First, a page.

“[We began using this equipment] when we started developing the trail with Bartow County and the city of Cartersville because we wanted to have a little bit more survey done, especially the areas that the city and county had preserved,” Baughman said, referring to surveys conducted around 2011. “The benefit of using this type of equipment to look into the ground is that it’s noninvasive, meaning that you’re not destroying anything [when using] the equipment because the basic concept of it is that it’s electromagnetic signals that are sent into the ground from an antenna that sort of pulls back and forth across the ground at different intervals.
“It’s kind of like a push lawnmower. So you just run it back and across in a sequence of squares that we call grids. It takes readings into the ground. The electromagnetic signal goes a certain distance into the ground and that distance usually depends on numerous factors — soil compaction, composition and other interference-type things. In that area, I think we [had] it between 1.5 and 2 meters into the ground and that would equate to 4 to 6 feet.”
Instead of detecting individual artifacts, Baughman said the ground penetrating radar enabled the archaeologists locate features, such as the remnants of houses or hearths, and areas that were excavated, including ditches and trenches.
“One particular feature that we were looking for with it at the Leake site was a ditch,” Baughman said. “During the excavations that they did in advance of the road widening, they found evidence of a ditch that was surrounding the mounds, almost putting them on an island. But it was unclear where that ditch really was. One of the girds that we did with the ground penetrating radar showed it perfectly.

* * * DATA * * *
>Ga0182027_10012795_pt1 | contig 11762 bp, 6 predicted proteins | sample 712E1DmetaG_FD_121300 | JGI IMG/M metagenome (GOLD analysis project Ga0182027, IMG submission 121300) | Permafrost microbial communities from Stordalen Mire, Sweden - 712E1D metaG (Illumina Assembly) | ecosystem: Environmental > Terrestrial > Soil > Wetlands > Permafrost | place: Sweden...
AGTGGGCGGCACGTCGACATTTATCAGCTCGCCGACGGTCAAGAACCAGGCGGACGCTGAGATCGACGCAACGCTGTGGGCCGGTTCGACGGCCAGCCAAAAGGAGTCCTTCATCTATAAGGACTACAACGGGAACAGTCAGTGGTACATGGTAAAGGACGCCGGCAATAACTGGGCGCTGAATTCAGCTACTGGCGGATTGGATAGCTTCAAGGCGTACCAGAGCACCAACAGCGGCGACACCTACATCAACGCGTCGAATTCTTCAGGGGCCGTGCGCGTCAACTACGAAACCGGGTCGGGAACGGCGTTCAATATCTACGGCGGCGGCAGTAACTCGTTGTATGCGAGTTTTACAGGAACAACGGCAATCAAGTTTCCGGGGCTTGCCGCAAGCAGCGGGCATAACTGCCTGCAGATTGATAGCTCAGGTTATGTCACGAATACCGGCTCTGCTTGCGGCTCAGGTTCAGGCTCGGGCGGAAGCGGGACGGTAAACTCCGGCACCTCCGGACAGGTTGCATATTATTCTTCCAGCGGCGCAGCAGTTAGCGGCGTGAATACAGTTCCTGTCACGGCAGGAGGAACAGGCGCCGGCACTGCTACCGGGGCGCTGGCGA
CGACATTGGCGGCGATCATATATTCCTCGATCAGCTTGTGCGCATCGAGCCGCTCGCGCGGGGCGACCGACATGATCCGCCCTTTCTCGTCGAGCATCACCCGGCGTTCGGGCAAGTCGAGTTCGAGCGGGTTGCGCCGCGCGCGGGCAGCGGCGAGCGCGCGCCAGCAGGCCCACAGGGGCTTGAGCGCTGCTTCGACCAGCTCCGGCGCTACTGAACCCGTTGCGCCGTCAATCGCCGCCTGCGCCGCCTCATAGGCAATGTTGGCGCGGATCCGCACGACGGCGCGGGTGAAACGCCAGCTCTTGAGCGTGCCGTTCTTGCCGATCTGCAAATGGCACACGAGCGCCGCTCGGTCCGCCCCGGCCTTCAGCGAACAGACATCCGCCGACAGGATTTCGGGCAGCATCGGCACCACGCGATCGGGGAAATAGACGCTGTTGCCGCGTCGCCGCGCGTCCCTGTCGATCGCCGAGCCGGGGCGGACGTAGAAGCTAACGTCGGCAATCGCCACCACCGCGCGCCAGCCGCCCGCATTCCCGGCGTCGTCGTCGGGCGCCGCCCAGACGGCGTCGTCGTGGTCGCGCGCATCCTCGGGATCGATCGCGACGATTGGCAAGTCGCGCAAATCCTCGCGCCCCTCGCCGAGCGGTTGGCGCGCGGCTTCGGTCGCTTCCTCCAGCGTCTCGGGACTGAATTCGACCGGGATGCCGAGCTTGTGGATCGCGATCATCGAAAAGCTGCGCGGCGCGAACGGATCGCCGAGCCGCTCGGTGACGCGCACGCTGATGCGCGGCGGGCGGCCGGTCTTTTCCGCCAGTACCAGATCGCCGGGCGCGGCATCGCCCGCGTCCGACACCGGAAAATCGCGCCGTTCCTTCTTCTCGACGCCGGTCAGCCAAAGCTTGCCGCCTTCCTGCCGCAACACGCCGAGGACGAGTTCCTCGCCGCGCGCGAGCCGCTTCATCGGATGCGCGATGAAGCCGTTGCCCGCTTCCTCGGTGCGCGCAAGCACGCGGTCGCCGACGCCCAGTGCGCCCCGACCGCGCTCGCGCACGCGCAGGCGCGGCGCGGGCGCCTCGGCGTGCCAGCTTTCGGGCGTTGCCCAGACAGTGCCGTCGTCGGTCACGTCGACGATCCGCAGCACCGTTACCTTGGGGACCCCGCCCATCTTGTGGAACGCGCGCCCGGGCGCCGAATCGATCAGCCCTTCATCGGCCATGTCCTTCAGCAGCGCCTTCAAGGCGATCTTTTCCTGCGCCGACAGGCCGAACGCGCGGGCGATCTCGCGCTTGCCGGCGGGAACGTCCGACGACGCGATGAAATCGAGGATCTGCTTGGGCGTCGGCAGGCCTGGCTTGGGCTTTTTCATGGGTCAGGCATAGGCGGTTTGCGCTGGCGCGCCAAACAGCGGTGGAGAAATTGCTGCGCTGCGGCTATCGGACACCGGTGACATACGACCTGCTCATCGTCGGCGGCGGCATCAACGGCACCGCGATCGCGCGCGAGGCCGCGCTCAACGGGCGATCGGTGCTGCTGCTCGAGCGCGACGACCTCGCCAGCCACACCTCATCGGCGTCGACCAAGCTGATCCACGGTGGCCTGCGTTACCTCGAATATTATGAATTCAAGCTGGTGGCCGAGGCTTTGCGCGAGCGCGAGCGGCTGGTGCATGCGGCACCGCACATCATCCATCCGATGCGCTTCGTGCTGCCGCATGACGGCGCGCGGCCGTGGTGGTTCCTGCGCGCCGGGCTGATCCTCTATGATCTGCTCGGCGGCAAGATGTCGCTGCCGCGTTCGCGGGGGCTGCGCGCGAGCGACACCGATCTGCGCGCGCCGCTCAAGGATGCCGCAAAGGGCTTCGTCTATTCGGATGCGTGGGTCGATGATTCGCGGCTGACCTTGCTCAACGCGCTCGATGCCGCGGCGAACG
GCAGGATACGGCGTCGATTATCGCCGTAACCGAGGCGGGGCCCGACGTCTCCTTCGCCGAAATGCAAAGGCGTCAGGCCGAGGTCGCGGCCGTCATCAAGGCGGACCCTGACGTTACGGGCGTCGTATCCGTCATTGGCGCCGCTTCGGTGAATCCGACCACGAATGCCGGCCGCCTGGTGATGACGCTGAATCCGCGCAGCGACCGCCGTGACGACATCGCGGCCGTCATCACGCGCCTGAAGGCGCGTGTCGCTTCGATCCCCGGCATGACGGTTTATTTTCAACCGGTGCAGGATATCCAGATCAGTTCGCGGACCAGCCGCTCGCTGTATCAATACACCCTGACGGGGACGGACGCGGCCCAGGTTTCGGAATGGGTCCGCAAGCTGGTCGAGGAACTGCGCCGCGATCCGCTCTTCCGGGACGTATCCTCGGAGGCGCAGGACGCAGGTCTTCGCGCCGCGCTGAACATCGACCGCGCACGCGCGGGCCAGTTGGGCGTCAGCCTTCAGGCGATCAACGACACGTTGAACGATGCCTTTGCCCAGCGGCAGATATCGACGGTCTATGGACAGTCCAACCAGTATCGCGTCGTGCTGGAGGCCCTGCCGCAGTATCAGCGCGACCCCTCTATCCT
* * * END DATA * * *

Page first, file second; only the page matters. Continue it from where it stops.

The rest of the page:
“… That was a really neat finding for this site because we had seen it during the excavations. Then we were able to see it at a much larger scale and in 3D with the radar. … We do hope to go back and that is the unique opportunity that you have when sites like that are conserved and preserved like it has been by the city and the county. We can go back and continue to collect data there.”
In October 2013, a dedication ceremony was conducted for the Leake Mounds Interpretive Trail. Held near the intersection of Highway 113 and the Etowah River, the gathering introduced attendees to the 1.5-mile walking trail developed on Bartow County greenspace property, which also contains more than 15 information panels.
From 300 B.C. to A.D. 650, the Leake site was considered by archaeologists to be a vital ceremonial and economic center for societies residing across the Southeastern and Midwestern U.S. Propelled by the Georgia Department of Transportation’s need to widen Highway 113, 50,000 square feet of the historical site was studied along the road near the Etowah River in the 2000s. Two excavations — November 2004 to September 2005 conducted for the Georgia DOT and December 2006 carried out for the Bartow County Water Department — resulted in an abundance of artifacts, some of which include pieces of pottery and effigies, quartz, animal bone and stone projectile points.
While attending the Bartow History Museum’s Lunch and Learn program, individuals also can view the venue’s temporary exhibit, “Pieces of the Past: Bartow’s Leake Site,” which originally was going to conclude Feb. 28.
“We’re extending the run of the exhibit,” said Trey Gaines, director of the Bartow History Museum, 4 E. Church St. in Cartersville. “We’re going to close [the exhibit] March 22, so we’re keeping it open for a few more weeks. We’ve had a good response to the exhibit. People are coming out to see it and learning from it, learning more about where it is, because there’s a trail system around the site.
“… Primarily the artifacts in the exhibit came from the most recent archaeological excavations that took place out there around [2004, 2005], 2006 — in that time frame when the Department of Transportation was doing some research around the road being widened,” he said, adding the artifacts include pottery shards, arrow points, stone items and effigies. “… [Through this exhibit], I hope people come to a better understanding of our ancient past. This was a culture that existed here in what’s now Bartow County thousands of years ago. … So this is just a real important piece of our history that goes way back.”
For more information about the Bartow History Museum’s exhibits and programs, visit www.bartowhistorymuseum.org or call 770-382-3818. Entrance to the Lunch and Learn offering will be included in the regular cost of admission.